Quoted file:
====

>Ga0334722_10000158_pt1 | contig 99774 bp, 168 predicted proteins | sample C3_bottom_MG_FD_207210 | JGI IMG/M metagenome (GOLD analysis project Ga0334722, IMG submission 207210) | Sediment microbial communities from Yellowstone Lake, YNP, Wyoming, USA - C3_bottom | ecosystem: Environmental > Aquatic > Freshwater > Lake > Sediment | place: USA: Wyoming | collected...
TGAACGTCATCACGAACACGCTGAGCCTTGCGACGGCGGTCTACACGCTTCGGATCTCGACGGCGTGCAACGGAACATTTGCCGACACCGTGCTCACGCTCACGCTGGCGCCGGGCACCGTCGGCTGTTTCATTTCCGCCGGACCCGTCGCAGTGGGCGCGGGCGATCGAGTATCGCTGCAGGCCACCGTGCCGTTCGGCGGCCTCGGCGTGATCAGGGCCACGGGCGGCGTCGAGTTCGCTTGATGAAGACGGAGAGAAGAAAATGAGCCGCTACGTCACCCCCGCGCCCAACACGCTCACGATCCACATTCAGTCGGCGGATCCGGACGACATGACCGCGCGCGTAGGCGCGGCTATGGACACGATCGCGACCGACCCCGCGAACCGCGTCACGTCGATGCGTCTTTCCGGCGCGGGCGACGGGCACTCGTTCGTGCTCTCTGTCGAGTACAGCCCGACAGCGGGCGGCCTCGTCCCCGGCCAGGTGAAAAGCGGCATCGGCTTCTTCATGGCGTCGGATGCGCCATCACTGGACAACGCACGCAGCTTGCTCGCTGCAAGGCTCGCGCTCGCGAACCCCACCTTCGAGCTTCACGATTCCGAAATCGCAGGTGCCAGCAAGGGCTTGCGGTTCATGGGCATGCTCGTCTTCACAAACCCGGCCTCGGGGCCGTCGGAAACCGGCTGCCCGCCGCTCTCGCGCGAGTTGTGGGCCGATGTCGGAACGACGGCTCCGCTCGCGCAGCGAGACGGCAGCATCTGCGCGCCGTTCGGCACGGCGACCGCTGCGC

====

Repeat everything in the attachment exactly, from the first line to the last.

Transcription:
>Ga0334722_10000158_pt1 | contig 99774 bp, 168 predicted proteins | sample C3_bottom_MG_FD_207210 | JGI IMG/M metagenome (GOLD analysis project Ga0334722, IMG submission 207210) | Sediment microbial communities from Yellowstone Lake, YNP, Wyoming, USA - C3_bottom | ecosystem: Environmental > Aquatic > Freshwater > Lake > Sediment | place: USA: Wyoming | collected...
TGAACGTCATCACGAACACGCTGAGCCTTGCGACGGCGGTCTACACGCTTCGGATCTCGACGGCGTGCAACGGAACATTTGCCGACACCGTGCTCACGCTCACGCTGGCGCCGGGCACCGTCGGCTGTTTCATTTCCGCCGGACCCGTCGCAGTGGGCGCGGGCGATCGAGTATCGCTGCAGGCCACCGTGCCGTTCGGCGGCCTCGGCGTGATCAGGGCCACGGGCGGCGTCGAGTTCGCTTGATGAAGACGGAGAGAAGAAAATGAGCCGCTACGTCACCCCCGCGCCCAACACGCTCACGATCCACATTCAGTCGGCGGATCCGGACGACATGACCGCGCGCGTAGGCGCGGCTATGGACACGATCGCGACCGACCCCGCGAACCGCGTCACGTCGATGCGTCTTTCCGGCGCGGGCGACGGGCACTCGTTCGTGCTCTCTGTCGAGTACAGCCCGACAGCGGGCGGCCTCGTCCCCGGCCAGGTGAAAAGCGGCATCGGCTTCTTCATGGCGTCGGATGCGCCATCACTGGACAACGCACGCAGCTTGCTCGCTGCAAGGCTCGCGCTCGCGAACCCCACCTTCGAGCTTCACGATTCCGAAATCGCAGGTGCCAGCAAGGGCTTGCGGTTCATGGGCATGCTCGTCTTCACAAACCCGGCCTCGGGGCCGTCGGAAACCGGCTGCCCGCCGCTCTCGCGCGAGTTGTGGGCCGATGTCGGAACGACGGCTCCGCTCGCGCAGCGAGACGGCAGCATCTGCGCGCCGTTCGGCACGGCGACCGCTGCGC